Recreating hall sensor signals

Hello,

For a project i am recreating hall sensor signals of a three cilinder engine. I thought i share it with you guys and maybe you can give me some pointers in the right direction?

The code is in the attachment

  int sensorValue = analogRead(A0);

This is just stupid. There is NOTHING in this code that indicates what you are reading. First thing you need to do is assign meaningful names to the variables AND the pins.

The crankshaft has 33 thooths and 2 missing.

Are you sure? There seem to be 34 crank pulses, where a pulse is a H/L cycle

I think the math works out if the crank is 34 pulses + 2 gap = 36 total counts

and the cam pulse is H for 22 cycles and L for 2 =24 total counts

Then two crank cycles = three cam cycles = 72 counts

If you count from 1-72 instead of 0-71, I think the timing looks like this

CRANK counts 1 and 2 LOW, alternating H/L for counts 3 through 36. LOW for counts 37 and 38, then alternating H/L for counts 39 through 72.

CAM counts 1 and 2 LOW, the HIGH for counts 3 through 24, LOW counts 25 and 26, HIGH for counts 27 through 48, LOW counts 49 and 50, HIGH for 51 through 72.

Is this for a 3-, 6- or 12-cylinder engine? Otherwise, the "cam" timing makes no sense at all...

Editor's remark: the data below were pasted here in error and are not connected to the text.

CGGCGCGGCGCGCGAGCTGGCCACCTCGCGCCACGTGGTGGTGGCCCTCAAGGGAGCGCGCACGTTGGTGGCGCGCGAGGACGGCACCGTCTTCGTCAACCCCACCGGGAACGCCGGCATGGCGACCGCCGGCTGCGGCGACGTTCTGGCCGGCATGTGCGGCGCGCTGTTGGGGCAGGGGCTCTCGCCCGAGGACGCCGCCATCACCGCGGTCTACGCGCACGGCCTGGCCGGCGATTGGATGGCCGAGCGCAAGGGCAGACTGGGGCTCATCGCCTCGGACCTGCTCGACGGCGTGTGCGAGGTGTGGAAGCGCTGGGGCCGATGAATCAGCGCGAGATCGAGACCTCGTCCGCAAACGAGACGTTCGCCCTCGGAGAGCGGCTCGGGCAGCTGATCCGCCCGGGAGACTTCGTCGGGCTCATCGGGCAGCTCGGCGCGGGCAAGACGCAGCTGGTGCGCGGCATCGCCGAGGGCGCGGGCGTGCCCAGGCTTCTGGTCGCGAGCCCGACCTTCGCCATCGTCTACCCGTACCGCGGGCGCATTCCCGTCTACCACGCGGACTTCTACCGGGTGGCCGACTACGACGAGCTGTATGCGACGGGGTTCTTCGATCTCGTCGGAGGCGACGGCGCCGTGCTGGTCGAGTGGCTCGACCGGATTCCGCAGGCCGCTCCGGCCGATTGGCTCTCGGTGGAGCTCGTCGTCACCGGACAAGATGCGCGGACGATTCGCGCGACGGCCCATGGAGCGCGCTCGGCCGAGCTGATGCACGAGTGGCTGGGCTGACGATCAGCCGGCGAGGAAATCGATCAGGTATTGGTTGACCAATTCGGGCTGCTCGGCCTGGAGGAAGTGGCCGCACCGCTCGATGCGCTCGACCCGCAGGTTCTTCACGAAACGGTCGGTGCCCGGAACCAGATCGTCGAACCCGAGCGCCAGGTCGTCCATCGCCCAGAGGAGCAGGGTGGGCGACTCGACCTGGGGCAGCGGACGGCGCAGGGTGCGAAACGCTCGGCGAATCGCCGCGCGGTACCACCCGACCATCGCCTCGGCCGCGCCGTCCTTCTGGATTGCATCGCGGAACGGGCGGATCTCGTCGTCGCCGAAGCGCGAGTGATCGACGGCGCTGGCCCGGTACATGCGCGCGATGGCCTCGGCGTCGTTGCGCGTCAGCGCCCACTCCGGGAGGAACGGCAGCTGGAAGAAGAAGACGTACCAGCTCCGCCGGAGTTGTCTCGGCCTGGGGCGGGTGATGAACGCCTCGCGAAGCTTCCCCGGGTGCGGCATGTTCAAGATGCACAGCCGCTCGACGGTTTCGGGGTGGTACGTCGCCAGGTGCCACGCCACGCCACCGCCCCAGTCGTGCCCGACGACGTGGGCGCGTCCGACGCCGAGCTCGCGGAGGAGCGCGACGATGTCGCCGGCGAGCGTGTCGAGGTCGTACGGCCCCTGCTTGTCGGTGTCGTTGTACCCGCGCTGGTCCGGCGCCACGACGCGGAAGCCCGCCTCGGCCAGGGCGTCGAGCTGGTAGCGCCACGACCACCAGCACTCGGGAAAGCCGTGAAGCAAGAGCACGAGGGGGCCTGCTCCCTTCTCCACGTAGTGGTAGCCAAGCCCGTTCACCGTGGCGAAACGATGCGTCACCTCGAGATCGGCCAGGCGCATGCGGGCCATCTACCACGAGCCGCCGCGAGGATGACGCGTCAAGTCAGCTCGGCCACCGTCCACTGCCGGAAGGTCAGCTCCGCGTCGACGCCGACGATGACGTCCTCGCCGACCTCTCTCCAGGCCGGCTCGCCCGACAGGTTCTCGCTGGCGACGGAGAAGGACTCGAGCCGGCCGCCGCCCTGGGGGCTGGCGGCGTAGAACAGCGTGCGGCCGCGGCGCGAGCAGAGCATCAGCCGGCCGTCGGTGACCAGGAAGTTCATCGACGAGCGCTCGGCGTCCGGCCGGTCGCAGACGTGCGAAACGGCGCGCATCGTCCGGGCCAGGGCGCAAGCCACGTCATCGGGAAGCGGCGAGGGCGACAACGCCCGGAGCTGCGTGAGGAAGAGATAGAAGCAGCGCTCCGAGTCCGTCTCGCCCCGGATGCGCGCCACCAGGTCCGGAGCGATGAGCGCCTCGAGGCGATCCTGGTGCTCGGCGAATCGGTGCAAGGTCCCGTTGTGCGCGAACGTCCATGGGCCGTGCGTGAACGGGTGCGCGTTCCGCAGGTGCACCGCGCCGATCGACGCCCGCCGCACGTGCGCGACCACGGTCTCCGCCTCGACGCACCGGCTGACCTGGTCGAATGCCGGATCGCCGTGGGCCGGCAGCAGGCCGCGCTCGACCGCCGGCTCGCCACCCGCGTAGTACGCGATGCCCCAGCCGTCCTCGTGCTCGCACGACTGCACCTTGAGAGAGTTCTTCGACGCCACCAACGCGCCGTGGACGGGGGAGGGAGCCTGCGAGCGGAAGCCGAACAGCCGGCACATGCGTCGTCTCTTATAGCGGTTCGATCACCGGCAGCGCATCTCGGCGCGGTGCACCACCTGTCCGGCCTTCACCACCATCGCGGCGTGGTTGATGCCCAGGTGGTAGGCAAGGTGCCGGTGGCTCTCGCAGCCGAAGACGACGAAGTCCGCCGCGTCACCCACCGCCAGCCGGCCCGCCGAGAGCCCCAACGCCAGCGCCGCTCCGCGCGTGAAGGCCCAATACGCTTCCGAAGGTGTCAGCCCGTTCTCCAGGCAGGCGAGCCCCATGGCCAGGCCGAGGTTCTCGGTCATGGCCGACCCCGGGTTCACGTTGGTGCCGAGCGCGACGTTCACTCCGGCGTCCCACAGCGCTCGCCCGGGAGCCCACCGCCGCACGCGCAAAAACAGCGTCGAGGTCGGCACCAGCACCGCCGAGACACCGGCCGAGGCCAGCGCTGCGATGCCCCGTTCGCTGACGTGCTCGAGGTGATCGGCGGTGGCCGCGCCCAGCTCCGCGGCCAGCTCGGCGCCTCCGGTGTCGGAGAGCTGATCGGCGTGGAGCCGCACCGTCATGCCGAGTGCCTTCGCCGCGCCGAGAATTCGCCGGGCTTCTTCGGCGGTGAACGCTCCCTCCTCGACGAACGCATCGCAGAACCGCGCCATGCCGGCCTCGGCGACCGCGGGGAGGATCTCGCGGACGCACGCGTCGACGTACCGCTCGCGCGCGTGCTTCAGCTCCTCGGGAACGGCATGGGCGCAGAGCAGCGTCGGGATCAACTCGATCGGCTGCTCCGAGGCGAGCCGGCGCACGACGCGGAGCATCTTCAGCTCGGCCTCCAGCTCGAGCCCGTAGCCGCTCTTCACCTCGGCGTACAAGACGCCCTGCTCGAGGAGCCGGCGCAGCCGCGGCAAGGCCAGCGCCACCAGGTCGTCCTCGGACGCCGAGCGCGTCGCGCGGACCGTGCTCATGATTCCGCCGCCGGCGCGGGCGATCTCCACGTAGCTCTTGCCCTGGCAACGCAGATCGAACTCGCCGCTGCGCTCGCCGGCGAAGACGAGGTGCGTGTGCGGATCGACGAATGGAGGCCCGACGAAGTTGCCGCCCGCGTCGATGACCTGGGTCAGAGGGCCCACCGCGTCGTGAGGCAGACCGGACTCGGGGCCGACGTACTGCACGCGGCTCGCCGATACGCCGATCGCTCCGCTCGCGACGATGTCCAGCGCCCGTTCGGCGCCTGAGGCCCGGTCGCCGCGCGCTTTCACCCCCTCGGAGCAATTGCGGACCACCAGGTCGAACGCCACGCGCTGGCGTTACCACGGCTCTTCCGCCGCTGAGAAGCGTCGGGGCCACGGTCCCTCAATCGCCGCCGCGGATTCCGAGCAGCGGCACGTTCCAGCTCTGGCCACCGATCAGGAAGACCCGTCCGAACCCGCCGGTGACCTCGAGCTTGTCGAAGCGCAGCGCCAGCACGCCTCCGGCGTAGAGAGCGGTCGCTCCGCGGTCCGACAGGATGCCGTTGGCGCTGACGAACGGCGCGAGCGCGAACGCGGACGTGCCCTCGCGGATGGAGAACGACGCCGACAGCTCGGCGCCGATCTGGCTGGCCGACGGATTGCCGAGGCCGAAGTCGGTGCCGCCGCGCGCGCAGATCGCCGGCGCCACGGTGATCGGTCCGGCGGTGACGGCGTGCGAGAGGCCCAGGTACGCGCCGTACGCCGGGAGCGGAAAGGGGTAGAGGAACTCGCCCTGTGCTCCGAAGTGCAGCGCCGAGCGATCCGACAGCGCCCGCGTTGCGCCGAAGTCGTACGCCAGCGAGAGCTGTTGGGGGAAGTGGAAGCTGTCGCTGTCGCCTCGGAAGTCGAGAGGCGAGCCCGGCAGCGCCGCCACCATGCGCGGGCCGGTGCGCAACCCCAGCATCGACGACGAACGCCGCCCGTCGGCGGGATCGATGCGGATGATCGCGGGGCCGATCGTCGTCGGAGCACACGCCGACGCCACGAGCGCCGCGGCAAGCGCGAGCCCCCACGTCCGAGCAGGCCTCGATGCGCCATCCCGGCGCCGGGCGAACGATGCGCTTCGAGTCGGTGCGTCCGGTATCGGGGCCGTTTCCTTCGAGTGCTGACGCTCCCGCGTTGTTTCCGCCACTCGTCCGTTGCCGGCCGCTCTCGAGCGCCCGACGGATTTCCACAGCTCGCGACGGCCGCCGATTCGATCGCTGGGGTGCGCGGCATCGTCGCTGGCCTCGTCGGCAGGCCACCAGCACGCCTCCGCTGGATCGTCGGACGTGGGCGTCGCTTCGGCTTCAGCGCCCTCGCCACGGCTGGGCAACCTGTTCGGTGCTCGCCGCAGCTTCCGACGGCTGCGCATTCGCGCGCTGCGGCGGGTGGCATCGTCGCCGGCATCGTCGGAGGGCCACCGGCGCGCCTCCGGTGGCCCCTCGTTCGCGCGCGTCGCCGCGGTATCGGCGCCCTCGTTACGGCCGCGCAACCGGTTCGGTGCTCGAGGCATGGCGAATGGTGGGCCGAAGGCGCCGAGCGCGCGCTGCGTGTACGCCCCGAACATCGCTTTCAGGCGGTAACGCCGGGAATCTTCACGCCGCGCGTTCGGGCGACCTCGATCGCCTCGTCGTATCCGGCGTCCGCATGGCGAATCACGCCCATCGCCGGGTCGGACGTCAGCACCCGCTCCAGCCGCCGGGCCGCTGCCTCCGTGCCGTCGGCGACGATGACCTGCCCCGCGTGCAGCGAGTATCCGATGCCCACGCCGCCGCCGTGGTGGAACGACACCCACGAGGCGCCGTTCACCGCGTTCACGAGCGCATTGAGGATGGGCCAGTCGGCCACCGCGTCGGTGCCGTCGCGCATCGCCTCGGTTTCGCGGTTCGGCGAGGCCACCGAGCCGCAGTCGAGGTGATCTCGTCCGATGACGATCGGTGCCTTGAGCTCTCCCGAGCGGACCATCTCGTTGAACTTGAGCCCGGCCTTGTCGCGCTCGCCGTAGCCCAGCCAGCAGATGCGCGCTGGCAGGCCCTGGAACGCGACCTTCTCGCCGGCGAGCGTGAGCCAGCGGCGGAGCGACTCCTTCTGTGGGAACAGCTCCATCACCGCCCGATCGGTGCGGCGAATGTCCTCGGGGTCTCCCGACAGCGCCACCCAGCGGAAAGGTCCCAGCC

Regards,
Ray L.

cattledog:
Are you sure? There seem to be 34 crank pulses, where a pulse is a H/L cycle

I think the math works out if the crank is 34 pulses + 2 gap = 36 total counts

and the cam pulse is H for 22 cycles and L for 2 =24 total counts

Then two crank cycles = three cam cycles = 72 counts

If you count from 1-72 instead of 0-71, I think the timing looks like this

CRANK counts 1 and 2 LOW, alternating H/L for counts 3 through 36. LOW for counts 37 and 38, then alternating H/L for counts 39 through 72.

CAM counts 1 and 2 LOW, the HIGH for counts 3 through 24, LOW counts 25 and 26, HIGH for counts 27 through 48, LOW counts 49 and 50, HIGH for 51 through 72.

You are right. i fixed it in the code below:

RayLivingston:
Is this for a 3-, 6- or 12-cylinder engine? Otherwise, the “cam” timing makes no sense at all…

Regards,
Ray L.

It’s a 3 cilinder engine.

This is my current code:

void setup() {                
  // initialize the digital pin as an output.

  pinMode(7, OUTPUT); //crank
  pinMode(8, OUTPUT); //cam
}

void loop(){
int val = analogRead(A0);   //read analog value
  val = map(val, 0, 1023, 800, 1000); //map analog value
 

  for (int Count = 1; Count <= 72; Count++){
     
//CRANK SIGNAL
      
      if (Count == 1){ 
      digitalWrite (7, LOW);}
      
      else if (Count == 2){ 
      digitalWrite (7, LOW);}

      else if (7, HIGH){  
      digitalWrite (7, LOW);}
    
      else if (7, LOW){ 
      digitalWrite (7, HIGH);}    

       if (Count == 37){ 
      digitalWrite (7, LOW);}
      
      else if (Count == 38){ 
      digitalWrite (7, LOW);}
      
      else if (7, HIGH){  
      digitalWrite (7, LOW);}
    
      else if (7, LOW){ 
      digitalWrite (7, HIGH);}   
      
//CAM SIGNAL
      else if (Count == 1){ 
      digitalWrite (8, LOW);}
      
      else if (Count == 2){ 
      digitalWrite (8, LOW);}

      else if (Count <= 24){ 
      digitalWrite (8, HIGH);}

      else if (Count == 25){ 
      digitalWrite (8, LOW);}
      
      else if (Count == 26){ 
      digitalWrite (8, LOW);}